I’m sitting here in a camper van in a middle of nowhere without wifi, while three friends who don’t know what they’re doing try to cook something edible. We certainly didn’t think we’d end up like this when we first started thinking about founding our own game studio.
Now, before I start writing about how we got here, let me just show you very quickly what we are doing at the moment:
This is our current project: Lost Ember. I think it’s obvious with such a small team as ours that we put everything we got into making it. I won’t go into too much detail about the game, that’s not what this post is about. You can find out more on our homepage at lostember.com, if you like. This post is about how it all began!
This is gonna be long, btw, so maybe get some snacks and a drink or something ;)
We met 2014 in a game development masters program in Hamburg, Germany (that picture is us a little over 2 years ago, when we first met. I'm the left guy, btw, Tobias). All of us started studying with the goal of founding our own company someday. None of us believed that day would come that soon. It wasn’t really surprising that we found each other and started working together just a few weeks after the first semester started, as we all had the same vision for our future: working in our own, independent studio on our own game. Something different, something new, something that would not only entertain, but fire up emotions. I’d like to think we’re on our way to achieving this. But you can judge for yourselves some day when we finally release our game.
Anyway, getting to where we are now wasn’t exactly a walk in the park. We did have to overcome some obstacles on the way. The first one was just founding the company. Maybe when we got lost on the way to the registration office and ended up in the wrong building where a very confused receptionist didn’t really know how to respond when we said “Hi, we’d like to register a company today”, it should have been the first sign that it wouldn’t be as easy as we hoped. But after a whole day of getting sent to different parts of the city, we really did end up being a company. And started working. At this point we all were motivated as hell and thought the sky was the limit! We knew we were all skilled enough and made a great team to build something amazing! But of course we didn’t have the money for it at first. Which was kind of a downer, but hey, you don’t just become a game studio overnight, right?
At the beginning we started doing some low-paying contract work and side jobs to just build up some kind of capital. We still had our student loans that paid our rents, so we weren’t too concerned about money and our main objective was just getting more experience and establish all the workflows. We were still studying besides these small jobs, so it wasn’t that big of a deal that we didn’t make a lot of money. Or none at all. We were happy just building up our company. Our plan was to work on some paid jobs at first, while starting to work on the concept of our main project Lost Ember (which was still called “Desire” back then).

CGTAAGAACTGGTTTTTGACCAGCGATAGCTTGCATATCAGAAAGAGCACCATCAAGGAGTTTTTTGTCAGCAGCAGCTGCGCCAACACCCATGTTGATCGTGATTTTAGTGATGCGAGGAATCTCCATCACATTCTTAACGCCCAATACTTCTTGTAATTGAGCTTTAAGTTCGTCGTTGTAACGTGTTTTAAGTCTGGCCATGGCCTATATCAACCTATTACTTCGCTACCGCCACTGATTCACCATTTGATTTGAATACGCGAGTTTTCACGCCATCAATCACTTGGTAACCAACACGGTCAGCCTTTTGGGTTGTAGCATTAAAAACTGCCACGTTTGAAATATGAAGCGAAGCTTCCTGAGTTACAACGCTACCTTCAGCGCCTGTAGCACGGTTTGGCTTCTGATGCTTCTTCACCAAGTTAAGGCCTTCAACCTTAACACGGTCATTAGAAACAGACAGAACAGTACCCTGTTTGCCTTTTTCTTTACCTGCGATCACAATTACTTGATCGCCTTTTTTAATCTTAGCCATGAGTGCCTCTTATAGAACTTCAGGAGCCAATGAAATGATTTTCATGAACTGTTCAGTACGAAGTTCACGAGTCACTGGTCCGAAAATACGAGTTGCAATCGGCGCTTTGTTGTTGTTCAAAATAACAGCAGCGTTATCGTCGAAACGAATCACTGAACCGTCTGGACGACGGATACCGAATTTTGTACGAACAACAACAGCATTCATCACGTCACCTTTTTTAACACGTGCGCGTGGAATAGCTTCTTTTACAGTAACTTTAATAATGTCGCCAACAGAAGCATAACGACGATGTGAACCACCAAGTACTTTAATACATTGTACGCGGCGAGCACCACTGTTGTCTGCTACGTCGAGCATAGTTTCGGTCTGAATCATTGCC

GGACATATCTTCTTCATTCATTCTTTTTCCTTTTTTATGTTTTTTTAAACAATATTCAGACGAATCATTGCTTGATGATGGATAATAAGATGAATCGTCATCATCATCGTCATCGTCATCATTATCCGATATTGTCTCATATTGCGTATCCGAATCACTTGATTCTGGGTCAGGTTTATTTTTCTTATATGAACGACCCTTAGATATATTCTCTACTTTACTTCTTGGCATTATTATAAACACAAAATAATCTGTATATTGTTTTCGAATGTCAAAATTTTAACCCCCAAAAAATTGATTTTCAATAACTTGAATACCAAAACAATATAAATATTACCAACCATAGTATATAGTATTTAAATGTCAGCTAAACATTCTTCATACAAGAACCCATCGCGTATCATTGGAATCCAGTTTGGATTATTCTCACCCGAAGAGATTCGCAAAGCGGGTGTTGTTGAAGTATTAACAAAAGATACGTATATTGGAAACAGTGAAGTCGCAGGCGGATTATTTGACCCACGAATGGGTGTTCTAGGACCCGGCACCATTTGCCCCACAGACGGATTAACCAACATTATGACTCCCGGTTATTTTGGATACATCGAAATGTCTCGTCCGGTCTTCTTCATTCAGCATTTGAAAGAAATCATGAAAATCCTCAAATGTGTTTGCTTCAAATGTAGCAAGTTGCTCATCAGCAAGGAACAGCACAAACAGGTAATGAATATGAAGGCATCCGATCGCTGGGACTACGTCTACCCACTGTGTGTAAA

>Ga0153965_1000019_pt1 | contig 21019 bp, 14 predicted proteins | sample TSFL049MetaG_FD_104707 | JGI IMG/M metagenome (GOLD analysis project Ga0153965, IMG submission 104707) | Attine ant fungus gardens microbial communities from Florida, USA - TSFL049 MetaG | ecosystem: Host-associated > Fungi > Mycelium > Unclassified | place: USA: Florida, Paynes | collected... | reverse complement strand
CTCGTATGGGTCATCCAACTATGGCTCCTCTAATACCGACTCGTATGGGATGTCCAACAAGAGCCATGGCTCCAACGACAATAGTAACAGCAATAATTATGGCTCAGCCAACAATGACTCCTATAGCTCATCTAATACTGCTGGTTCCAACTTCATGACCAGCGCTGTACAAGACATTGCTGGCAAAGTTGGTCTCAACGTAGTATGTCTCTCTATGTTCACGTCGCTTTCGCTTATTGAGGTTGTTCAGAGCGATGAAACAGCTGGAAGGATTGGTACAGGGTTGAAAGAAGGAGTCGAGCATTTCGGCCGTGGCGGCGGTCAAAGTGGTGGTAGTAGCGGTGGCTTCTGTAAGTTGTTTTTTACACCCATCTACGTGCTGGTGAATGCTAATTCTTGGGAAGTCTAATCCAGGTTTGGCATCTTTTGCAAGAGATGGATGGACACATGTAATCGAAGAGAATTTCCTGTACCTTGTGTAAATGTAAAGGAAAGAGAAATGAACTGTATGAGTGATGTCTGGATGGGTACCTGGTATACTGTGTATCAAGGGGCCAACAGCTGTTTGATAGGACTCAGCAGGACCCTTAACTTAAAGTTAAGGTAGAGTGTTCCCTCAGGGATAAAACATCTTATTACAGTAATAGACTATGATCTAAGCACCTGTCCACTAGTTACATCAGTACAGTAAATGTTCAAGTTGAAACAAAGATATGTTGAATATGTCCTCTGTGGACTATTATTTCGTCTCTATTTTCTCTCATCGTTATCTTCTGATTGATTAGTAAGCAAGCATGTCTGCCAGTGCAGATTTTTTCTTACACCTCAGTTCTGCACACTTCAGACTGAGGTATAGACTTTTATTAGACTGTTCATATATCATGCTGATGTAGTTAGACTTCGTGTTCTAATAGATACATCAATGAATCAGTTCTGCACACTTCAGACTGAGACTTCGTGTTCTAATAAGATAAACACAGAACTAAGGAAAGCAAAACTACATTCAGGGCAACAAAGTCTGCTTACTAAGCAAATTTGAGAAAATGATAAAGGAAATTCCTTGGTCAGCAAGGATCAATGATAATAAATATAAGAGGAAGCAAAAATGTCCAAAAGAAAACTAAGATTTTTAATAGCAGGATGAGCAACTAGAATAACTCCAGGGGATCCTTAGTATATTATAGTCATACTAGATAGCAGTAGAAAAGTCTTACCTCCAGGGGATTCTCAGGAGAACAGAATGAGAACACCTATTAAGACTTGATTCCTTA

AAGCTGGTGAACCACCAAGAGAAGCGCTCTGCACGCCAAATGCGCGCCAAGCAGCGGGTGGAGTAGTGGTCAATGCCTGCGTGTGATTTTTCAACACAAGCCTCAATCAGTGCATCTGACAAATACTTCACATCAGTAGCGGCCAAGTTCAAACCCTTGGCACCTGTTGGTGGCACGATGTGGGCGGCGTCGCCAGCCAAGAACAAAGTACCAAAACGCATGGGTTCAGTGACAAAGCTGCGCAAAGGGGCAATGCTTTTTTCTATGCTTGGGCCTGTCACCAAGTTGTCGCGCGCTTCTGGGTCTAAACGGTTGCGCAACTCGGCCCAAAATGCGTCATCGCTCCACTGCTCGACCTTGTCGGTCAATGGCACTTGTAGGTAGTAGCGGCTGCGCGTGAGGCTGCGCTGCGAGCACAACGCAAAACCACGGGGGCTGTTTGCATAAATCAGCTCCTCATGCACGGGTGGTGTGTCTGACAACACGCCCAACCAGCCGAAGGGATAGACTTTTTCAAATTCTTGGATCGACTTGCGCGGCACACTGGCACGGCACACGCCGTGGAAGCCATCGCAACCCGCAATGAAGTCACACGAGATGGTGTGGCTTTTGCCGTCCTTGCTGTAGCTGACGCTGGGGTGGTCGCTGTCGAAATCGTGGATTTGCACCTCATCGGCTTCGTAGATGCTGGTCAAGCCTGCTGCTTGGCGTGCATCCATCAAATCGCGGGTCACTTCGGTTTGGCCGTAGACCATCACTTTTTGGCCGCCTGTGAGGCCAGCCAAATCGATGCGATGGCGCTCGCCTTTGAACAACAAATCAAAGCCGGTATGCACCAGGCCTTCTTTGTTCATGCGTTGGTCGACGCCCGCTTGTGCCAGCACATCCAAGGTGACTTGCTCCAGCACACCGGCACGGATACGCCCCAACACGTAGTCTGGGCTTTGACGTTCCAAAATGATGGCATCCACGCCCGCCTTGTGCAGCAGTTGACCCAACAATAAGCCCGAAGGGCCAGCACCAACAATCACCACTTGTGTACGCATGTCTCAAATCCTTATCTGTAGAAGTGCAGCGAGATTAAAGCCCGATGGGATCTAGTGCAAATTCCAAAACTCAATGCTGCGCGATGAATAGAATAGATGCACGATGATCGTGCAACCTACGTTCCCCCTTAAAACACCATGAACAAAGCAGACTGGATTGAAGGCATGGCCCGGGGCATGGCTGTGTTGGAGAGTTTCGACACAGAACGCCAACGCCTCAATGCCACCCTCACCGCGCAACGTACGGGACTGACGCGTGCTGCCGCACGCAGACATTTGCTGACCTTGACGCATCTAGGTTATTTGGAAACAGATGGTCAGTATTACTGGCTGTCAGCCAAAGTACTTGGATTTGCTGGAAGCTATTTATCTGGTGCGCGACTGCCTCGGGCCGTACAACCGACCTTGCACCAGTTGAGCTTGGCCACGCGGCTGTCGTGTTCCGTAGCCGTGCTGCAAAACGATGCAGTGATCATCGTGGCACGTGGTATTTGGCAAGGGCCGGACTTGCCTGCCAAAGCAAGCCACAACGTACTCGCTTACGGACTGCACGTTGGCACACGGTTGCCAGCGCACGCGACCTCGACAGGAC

And it all seemed to work pretty well at first. We got a few jobs and the money slowly but steadily started to come in. It also started to take up more and more of our time, though. And as we were still studying we had to make a decision: did we want to concentrate on university and get our master’s degrees as soon as possible or did we want to follow our dream and continue working on our company? It wasn’t a very hard decision :P Of course we continued working at mooneye and started to let university slide a little… Don‘t judge us, we were motivated as hell and didn’t want to let anything stop us! And our professor’s actually still kept supporting us immensely with workspaces and hardware and they established some important contacts. I think it’s pretty safe to say that we wouldn’t have made it without them, so thank you very much, Ralf and Gunther!
This is us in the university lab. Without Matthias (who is hiding behind the camera) and Florens (who worked mostly from home at that time), but with Marco and Miriam, our first two interns that helped us a lot with our projects. Thanks guys :) And that red thing is Rudi, a BubbleMon, but I’ll come to that later ;) Miriam actually made that herself! This is actually a screenshot from an old interview we did with a small youtuber, btw, because apparently we don’t have any pictures from this time, which is a shame… But I guess it will have to make do.